The grand finale of WUOC was the relay today in the same arena in Gustafs. This was a great race to follow as a spectator. Ultra fast terrain, with some negative topography and many trails. Radio control from the forest and spectator loop towards the end with less than 10 minutes running remaining. Robbie was running first leg for the Canadian team and Carol was running the first leg for a mixed team together with Denmark. The men started first, and they were unbelievably fast! Frederic Tranchard of France came in first and he did the 8.2 km course in under 40 minutes. Robbie was fighting it out with Jordan on the US team and Jordan had the last word and came in about 1 minute ahead. Carol had an amazing run on her leg and came in just over 3 minutes after Sarka Svobodna of the Czech Republic.

Eric Kemp went out fast to chase down the American and succeeded! Check out this great picture of Eric's fighting face. Jeff Teutsch also had a great run on the second leg on a mixed team with the US, coming in only a few minutes behind Eric. Will went out about one minute ahead of Leif and they kept trading positions out in the forest, but when Will made a little hook on the control just before the spectator control, Leif could create a small gap that he was able to hold all the way in.

After the relay was over, the day ended with an exciting VIP race for coaches, officials and other guests. This was a mass start in full race speed without forking. Samantha Seager continued the US dominance over the Canucks outrunning Magnus with over 2 minutes, despite a pretty clean race for the Canadian coach. Looks like Sam will kick some ass in Trondheim! Andrea had a fight with an Austrian team leader and clearly outrun the head FISU official.

Here is the team picture! Now we are all off to O-ringen tomorrow!

WUOC Middle


The WUOC Middle distance was held just outside the village of Gustafs, 20 km south of Borlänge. The day started out with gray skies and rainfall for the early starters, but towards the end of the long start window, the sun came out and it was hot. The terrain was rather hilly, with rocky slopes and a fair amount of green. The courses were excellent, with a couple of great route choice legs and some control picking in between.


First out for the Canadians was Jeff Teutsch, who had a pretty good run in the rain, but had some trouble with the 3rd control. A story that would repeat for all men on the Canadian team! There was a small trail in the terrain, with a mountain bike jump on it, which was not marked on the map. This trail was just outside the circle of the control and threw many runners off. Robbie, Eric and Will all came back with similar reports of a few difficult controls. Robbie was the fastest Canadian, just under 45 min. Again, Carol had the best run of the day, despite making a large 5 minute mistake on one control. Without this mistake she had a top 20 time in sight!

Thursday, July 22, 2010

WUOC Sprint


Yesterday was the WUOC Sprint day in the town of Borlänge. The start was in the middle of downtown and the course then worked it's way through residential areas and finally ended up in the historic village and a slope of gullies down to the river. This last part of the race was absolutely brilliant for spectators. There was plenty of route choice through the buildings, the fences and steep re-entrants. Those who had not been able to plan this last section ahead got into trouble, and it was in view of all the spectators and race announcers.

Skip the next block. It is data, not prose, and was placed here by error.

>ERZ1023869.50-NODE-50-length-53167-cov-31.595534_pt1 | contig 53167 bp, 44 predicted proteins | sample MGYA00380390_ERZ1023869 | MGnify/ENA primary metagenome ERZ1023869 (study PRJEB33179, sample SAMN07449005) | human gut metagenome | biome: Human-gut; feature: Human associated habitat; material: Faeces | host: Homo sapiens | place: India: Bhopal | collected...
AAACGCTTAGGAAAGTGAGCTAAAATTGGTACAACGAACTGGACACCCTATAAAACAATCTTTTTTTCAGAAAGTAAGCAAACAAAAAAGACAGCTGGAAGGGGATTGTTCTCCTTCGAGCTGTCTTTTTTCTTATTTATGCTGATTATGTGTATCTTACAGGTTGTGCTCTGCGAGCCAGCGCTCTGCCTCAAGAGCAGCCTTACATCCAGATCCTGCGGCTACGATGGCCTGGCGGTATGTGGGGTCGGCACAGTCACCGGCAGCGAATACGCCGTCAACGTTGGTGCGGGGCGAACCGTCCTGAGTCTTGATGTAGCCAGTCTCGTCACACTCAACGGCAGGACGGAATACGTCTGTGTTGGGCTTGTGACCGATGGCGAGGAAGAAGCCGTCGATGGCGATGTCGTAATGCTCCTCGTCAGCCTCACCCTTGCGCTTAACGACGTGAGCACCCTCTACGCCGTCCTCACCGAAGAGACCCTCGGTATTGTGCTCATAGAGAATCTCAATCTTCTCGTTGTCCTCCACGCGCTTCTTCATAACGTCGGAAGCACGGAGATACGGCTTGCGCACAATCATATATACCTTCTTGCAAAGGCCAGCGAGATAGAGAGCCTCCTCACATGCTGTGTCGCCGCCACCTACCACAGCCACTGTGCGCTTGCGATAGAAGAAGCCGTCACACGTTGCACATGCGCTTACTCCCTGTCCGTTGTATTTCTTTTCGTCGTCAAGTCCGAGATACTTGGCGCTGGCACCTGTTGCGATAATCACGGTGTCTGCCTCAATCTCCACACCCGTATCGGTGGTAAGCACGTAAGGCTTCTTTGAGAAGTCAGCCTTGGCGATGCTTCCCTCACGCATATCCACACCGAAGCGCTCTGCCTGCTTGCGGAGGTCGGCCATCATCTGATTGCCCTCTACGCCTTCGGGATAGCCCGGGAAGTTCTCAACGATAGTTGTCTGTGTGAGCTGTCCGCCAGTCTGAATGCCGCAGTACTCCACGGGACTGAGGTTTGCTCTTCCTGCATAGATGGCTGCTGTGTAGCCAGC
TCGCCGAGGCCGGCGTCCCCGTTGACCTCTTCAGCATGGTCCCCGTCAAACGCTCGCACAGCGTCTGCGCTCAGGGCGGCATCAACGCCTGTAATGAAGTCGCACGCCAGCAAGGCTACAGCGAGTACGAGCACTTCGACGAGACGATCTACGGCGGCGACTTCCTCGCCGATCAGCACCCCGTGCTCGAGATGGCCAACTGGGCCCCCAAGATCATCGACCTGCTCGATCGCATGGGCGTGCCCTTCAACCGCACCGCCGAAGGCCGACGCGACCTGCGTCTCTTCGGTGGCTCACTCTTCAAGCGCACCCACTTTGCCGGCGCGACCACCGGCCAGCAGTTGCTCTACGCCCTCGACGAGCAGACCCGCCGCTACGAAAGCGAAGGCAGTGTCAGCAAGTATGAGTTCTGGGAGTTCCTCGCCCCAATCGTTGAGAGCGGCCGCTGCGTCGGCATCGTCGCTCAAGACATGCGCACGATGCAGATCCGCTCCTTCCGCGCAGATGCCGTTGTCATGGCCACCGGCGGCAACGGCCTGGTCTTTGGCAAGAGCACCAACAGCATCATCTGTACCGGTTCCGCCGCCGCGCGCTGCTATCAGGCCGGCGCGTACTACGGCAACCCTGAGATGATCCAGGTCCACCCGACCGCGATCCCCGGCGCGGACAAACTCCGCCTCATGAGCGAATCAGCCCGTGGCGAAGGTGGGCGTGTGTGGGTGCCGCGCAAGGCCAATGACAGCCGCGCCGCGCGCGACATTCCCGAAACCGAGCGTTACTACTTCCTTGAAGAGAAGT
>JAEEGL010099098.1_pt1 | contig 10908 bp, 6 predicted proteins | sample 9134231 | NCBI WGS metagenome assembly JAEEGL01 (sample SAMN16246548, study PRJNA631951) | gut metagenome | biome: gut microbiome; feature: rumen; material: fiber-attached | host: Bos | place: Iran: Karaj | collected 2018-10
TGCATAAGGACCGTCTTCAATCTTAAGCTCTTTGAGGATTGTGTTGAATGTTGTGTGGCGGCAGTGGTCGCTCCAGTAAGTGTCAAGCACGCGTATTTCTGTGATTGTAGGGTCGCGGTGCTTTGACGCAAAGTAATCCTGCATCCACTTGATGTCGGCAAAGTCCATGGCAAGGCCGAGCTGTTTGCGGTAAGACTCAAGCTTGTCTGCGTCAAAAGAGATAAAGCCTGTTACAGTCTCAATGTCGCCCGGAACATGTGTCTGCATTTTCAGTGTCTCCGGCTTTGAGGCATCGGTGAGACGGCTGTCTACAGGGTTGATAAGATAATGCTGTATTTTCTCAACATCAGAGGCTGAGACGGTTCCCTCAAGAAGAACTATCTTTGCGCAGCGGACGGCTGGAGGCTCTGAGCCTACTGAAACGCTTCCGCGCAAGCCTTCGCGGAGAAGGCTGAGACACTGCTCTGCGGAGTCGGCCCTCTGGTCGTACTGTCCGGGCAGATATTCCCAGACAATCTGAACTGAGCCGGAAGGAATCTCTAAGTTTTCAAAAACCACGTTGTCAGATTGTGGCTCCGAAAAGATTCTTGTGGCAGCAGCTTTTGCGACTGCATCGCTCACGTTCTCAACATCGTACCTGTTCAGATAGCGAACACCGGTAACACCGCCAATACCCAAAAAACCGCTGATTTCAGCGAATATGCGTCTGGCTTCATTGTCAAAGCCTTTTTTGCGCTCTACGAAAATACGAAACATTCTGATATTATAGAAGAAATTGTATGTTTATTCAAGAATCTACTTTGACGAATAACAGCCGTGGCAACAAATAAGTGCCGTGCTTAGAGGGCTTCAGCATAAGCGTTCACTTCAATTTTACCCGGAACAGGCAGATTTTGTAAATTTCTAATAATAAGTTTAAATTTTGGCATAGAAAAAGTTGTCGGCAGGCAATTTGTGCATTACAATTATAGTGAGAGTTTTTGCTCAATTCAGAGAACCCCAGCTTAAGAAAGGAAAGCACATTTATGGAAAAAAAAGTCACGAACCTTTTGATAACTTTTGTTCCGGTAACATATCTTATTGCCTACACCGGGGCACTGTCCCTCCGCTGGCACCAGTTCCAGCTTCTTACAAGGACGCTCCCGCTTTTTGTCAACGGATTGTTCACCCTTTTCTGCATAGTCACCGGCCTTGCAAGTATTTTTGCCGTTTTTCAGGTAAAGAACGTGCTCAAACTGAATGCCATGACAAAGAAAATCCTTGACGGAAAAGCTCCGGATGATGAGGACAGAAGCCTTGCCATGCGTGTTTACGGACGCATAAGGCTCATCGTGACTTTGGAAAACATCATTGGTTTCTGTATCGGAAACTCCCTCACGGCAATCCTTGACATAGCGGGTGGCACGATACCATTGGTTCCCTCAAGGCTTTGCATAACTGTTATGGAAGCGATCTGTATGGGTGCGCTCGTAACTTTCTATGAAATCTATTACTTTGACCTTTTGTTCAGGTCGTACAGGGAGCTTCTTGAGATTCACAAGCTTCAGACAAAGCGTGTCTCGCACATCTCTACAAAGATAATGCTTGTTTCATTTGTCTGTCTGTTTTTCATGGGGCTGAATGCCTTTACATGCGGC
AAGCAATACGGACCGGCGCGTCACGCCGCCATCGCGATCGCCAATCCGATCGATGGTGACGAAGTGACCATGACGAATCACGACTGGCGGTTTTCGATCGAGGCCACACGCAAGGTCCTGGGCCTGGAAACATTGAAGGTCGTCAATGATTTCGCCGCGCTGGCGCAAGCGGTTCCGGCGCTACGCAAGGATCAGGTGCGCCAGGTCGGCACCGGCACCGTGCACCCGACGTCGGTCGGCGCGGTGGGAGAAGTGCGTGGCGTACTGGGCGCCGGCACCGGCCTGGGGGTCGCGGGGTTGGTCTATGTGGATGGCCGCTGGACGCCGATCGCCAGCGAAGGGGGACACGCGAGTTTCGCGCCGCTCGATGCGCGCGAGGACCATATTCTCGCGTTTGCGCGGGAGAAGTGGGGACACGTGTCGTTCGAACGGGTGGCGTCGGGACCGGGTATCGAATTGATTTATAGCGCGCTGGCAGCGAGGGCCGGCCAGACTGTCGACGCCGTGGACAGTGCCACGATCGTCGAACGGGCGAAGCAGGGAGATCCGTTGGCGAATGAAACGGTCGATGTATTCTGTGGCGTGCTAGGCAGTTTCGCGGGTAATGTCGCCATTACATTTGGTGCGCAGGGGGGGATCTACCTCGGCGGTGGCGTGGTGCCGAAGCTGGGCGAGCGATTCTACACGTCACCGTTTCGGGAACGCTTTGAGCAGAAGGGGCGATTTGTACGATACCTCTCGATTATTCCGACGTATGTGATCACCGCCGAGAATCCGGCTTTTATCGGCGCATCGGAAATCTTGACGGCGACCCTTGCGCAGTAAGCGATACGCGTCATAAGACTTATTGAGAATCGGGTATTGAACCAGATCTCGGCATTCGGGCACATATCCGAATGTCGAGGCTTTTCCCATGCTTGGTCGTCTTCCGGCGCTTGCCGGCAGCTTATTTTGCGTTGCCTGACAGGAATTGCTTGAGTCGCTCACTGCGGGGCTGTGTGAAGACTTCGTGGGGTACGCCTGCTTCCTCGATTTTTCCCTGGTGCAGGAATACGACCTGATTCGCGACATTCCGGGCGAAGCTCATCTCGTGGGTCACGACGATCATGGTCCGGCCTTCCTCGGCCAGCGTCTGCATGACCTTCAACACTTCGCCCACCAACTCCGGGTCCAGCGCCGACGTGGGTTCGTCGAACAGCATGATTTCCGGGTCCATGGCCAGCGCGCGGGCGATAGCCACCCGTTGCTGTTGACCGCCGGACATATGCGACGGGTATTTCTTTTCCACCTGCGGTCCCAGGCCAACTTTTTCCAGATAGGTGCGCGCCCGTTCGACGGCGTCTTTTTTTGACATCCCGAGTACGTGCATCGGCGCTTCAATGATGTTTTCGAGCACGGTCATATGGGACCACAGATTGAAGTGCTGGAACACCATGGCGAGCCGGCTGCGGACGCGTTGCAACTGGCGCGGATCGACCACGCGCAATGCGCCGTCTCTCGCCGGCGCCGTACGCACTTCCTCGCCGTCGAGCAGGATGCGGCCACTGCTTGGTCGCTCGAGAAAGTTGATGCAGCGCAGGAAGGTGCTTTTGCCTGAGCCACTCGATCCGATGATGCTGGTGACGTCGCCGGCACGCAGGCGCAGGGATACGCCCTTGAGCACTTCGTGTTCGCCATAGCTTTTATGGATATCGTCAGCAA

Carol again had a good run with a finish in 46th place. She did drop a few positions in the very tricky last part of the course, but was holding good pace and ended up 2:31 behind the winner, Amelie Chataing from France. Will Critchley had the best result on the men's side in 58th, also holding good pace and dropping a few positions in the final stages of the course. Robbie Anderson was not too far behind Will, but had some smaller troubles earlier on the course.

Tuesday, July 20, 2010

WUOC Begins!


This is the Canadian team reporting from the World University Orienteering Championships in Borlänge, Sweden. There are five runners on the team: Carol Ross, Eric Kemp, Jeff Teutsch, Robbie Anderson and Will Critchley, while Magnus and Andrea are our team leaders.

Today was the first race, the long. The terrain was open white forest with lots of swamps and spongy moss, making running tough. Carol finished in an exciting 41st place, out of 90 women. The men also finished ;)

We're all looking forward to the sprint tomorrow (Wednesday). If you'd like to follow our race, there will be live results. Today there was even a webcam of the finish. Sweden's time zone is CEST which is five hours ahead of AST, nine hours ahead of PST. Our start times are:
Eric 15:58
Robbie 16:16
Will 16:42
Carol 16:37:30



Sunday, July 18, 2010

National Team Blood at Barebones

There were four Senior national team members at Barebones: Patrick, Mike, Louise, Carol.

Carol & Louise not only ran some races but the also were course planners - Louise for the super sprint in Whistler Village, and Carol for the WRE middle distance event at Brandywine.

There was a great article in "The Question" - one of the local Whistler papers, that was highlighted with a picture of Carol leaving a control (not visible in the web version), and a big interview with Patrick: A little blood no bother at Barebones

The article begins:
"Patrick Goeres emerged from the woods on the edge of Myrtle Philip Community School at a full sprint, with thin lines of blood running down from a small gash on the left side of his head." Now that's the kind of coverage that'll promote the sport ;-)

Thursday, July 15, 2010

New location, new opportunity

First I wanted to extend a large congrats on all the great training and performances we’ve read about on this blog. For those of you who don’t know me I’m Dan, currently residing in the big smoke (GTA). In this post I wanted to share what sparked my interest in orienteering, some thoughts on relocation, and a training camp that I recently attended.